Welcome to the Islamic Finance Resources blog, a grassroots initiative started by industry professionals and supported by practitioners from around the globe.

We constantly update this site and its overall content, and encourage you to use the various navigation tools available and welcome your feedback and comments.
A few of the resources that you can find in this site:
- Funds@Work: Network Analysis Among Sharia Scholars v 4.0
- ISRA: Islamic Finance Knowledge Repository
- IFSB-IRTI-IDB Islamic Finance and Global Stability Report
- Sukuk Reports: I, II, III, and IV
Much more available under 'Industry Reports' and 'Academic Papers' (right hand side menus)

Islamic Finance in the News

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30.12.10

Monetary Operations and Government Debt Management Under Islamic Banking

Monetary Operations and Government Debt Management Under Islamic Banking
V. Sundararajan, David Marston, Ghiath Shabsigh
International Monetary Fund (IMF)
September 1998

Abstract: This paper outlines the recent progress in developing Islamic financial instruments for the management of monetary policy and public borrowing requirements and provides details on new instruments currently being developed in the Islamic Republic of Iran and Sudan. The paper also touches on the institutional arrangements for interbank market operations and the design of effective central bank credit facilities that are needed under Islamic banking to support the development and operation of these new instruments.
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28.12.10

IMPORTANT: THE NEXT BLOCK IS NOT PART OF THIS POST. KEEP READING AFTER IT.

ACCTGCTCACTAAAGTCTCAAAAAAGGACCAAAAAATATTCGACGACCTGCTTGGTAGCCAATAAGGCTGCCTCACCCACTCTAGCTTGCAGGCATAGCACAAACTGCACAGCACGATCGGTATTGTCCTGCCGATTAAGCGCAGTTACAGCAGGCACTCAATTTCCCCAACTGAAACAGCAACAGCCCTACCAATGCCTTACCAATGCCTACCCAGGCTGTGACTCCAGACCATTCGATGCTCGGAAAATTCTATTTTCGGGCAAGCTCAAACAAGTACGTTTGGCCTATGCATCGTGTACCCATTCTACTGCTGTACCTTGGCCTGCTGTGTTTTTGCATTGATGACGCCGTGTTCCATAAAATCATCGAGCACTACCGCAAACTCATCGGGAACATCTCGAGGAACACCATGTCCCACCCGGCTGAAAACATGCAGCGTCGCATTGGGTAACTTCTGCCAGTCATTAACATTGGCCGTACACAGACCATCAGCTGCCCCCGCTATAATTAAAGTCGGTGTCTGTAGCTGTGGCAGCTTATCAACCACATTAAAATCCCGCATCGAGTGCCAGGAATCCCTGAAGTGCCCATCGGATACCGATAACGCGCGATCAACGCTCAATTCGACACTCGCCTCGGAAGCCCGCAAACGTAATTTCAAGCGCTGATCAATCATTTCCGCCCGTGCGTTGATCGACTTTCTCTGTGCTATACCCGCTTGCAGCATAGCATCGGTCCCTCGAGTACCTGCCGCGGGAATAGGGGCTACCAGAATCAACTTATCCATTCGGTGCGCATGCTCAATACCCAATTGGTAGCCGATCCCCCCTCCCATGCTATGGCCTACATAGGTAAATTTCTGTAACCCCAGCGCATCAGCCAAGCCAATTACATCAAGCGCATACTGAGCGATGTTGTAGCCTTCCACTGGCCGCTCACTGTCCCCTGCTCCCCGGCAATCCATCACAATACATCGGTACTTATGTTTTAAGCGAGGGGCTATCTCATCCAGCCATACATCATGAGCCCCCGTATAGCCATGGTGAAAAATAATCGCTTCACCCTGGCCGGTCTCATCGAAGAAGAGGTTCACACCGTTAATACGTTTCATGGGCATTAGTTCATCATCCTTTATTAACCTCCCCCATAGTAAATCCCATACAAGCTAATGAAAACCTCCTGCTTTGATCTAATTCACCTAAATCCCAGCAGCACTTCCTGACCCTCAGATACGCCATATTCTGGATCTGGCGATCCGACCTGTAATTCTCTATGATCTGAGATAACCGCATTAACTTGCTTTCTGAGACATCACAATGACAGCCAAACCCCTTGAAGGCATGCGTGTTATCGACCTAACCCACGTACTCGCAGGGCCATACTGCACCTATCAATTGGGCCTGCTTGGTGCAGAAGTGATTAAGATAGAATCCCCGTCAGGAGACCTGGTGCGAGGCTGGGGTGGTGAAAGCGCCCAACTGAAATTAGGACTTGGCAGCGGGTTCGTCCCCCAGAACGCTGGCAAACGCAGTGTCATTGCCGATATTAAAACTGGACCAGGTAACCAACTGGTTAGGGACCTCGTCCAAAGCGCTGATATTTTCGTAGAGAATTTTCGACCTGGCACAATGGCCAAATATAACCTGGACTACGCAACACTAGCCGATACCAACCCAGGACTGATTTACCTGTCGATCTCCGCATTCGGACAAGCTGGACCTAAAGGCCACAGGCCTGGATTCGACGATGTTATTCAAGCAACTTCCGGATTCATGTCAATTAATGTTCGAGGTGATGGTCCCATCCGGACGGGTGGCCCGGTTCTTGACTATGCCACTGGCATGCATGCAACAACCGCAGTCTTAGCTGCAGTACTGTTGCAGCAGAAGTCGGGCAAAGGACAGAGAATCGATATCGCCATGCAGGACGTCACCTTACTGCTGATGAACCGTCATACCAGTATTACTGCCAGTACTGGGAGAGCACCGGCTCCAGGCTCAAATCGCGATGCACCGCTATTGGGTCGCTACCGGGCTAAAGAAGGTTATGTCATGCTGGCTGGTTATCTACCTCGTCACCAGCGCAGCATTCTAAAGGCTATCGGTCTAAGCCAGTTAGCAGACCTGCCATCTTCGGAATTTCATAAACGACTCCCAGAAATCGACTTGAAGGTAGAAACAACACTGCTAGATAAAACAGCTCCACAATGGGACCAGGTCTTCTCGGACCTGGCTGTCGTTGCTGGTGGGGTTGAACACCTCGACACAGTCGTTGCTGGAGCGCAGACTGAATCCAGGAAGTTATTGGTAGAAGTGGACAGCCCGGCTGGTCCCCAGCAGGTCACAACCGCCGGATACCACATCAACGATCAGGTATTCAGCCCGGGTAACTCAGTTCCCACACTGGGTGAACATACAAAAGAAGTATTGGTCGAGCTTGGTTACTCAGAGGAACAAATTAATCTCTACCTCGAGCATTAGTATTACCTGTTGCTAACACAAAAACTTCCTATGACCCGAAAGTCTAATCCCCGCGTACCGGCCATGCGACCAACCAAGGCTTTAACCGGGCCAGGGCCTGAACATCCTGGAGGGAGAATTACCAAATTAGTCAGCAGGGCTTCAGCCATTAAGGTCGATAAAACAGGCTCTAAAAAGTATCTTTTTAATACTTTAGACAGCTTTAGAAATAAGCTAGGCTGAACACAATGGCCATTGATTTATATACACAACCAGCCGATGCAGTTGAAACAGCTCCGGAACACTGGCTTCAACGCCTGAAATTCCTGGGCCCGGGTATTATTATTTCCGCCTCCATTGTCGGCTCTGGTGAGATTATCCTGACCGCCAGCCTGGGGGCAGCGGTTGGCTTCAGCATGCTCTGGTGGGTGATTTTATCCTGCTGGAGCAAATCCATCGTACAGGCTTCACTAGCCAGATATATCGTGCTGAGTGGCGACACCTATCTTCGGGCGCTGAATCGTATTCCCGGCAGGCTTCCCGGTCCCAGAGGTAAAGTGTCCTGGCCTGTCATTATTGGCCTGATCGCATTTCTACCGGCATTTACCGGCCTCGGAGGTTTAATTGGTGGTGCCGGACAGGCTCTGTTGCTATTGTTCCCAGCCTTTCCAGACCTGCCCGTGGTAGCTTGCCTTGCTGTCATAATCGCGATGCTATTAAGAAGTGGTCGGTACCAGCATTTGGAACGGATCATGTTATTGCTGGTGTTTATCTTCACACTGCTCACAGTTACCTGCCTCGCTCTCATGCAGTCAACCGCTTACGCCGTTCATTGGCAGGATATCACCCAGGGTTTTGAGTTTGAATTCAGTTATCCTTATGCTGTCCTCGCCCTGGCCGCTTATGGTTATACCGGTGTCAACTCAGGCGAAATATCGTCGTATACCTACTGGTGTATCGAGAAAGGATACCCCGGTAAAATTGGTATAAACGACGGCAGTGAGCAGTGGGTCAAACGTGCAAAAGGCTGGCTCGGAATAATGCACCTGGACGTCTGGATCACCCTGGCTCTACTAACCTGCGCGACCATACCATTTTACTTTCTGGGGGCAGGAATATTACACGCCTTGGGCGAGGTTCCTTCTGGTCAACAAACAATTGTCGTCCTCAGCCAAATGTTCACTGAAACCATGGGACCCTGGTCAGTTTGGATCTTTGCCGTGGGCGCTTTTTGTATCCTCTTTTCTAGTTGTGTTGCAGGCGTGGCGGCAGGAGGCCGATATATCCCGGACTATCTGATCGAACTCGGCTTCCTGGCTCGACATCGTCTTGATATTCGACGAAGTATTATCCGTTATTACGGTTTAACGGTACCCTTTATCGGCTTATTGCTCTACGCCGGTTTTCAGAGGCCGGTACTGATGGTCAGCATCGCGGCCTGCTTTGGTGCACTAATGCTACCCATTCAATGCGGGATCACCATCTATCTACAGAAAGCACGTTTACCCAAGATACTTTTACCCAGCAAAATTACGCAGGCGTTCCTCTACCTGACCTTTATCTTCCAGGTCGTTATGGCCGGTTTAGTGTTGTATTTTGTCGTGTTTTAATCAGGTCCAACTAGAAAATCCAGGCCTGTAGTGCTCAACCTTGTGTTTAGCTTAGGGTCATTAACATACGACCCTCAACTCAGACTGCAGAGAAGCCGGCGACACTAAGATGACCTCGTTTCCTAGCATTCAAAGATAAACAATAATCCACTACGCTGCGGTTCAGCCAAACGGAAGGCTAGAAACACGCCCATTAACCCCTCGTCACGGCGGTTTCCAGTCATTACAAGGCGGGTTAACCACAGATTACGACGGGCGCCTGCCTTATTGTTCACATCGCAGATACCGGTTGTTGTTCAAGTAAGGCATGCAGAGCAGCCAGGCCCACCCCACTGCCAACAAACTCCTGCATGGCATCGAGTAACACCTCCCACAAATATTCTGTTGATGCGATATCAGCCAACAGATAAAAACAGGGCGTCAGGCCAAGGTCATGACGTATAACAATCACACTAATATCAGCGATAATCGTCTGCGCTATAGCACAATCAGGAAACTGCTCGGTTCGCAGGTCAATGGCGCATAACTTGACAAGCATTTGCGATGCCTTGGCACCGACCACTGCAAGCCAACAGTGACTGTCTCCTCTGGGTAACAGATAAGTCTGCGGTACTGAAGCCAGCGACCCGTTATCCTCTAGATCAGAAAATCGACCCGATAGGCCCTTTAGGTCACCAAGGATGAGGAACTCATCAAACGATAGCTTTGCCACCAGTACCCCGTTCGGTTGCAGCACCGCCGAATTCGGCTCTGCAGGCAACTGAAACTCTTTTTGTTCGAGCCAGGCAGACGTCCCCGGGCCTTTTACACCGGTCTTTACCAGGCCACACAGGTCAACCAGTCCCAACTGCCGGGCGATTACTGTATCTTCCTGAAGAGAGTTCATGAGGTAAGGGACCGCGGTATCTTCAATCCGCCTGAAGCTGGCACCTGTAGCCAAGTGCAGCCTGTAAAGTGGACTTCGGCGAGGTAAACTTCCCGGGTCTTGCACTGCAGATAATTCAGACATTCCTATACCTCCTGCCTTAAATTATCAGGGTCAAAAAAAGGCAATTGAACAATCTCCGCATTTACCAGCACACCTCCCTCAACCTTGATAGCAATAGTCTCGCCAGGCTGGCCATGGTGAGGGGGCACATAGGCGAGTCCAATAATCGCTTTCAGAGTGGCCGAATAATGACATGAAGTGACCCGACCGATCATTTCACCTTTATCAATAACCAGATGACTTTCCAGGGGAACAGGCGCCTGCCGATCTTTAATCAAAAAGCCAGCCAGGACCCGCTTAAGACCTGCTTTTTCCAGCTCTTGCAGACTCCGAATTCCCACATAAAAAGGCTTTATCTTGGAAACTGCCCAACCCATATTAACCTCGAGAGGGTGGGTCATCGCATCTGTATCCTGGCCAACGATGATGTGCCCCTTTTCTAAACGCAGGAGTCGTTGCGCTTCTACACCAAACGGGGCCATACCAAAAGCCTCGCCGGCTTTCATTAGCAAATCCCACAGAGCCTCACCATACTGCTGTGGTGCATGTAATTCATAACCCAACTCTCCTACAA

Hedging in Islamic Finance

Hedging in Islamic Finance
IRTI Occasional Papers
Sami Ibrahim Al-Suwailem
2006

Abstract: "The last decade witnessed an increasing trend in markets’ volatilities and financial crises. During the same period, derivatives, the most common instruments for hedging, have been growing at an exponential rate. Apparently, derivatives did not help stabilize markets and attenuate financial crises. This is not difficult to explain, since derivatives are also the main instruments for speculation. More than 97% of derivatives users are speculators, while less than 3% are hedgers. The challenge therefore is to search for instruments that allow for productive risk management without harmful speculation. This is the theme of Islamic finance that the paper explores. Based on Shari’ah rules of gharar, the paper therefore suggests several instruments for managing and hedging risks associated with Islamic modes of finance."

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20.12.10

Managing Prudentially the Shariah compliance risk - Organized Tawarruq as an example

Managing Prudentially the Shariah compliance risk - Organized Tawarruq as an example
Opalesque Islamic Finance Intelligence
By Mohammed Khnifer (MSc,MBA,CIFP)


A novel research that deals with Maslaha (public interest) and the Permissibility of Organized Tawarruq. It also shed light on the Shariah Governance issue and the Shariah Risk. It is a “must” read for any Shariah Risk officer.
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16.12.10

Opalesque Islamic Finance Intelligence XIV

Welcome to the fourteenth edition of OIFI (download PDF version), our last edition for the year, and as we look back at 2010 we sincerely thank everyone that has supported us along the way. The industry itself has much to look forward to in the coming years and this is the recurring theme for this edition. Our Editorial Section tackles the evolving role of AAOIFI as it pertains to governance and regulation of Shariah scholars. Our Featured Resource is a compilation of some the most noteworthy discussions from our online forum.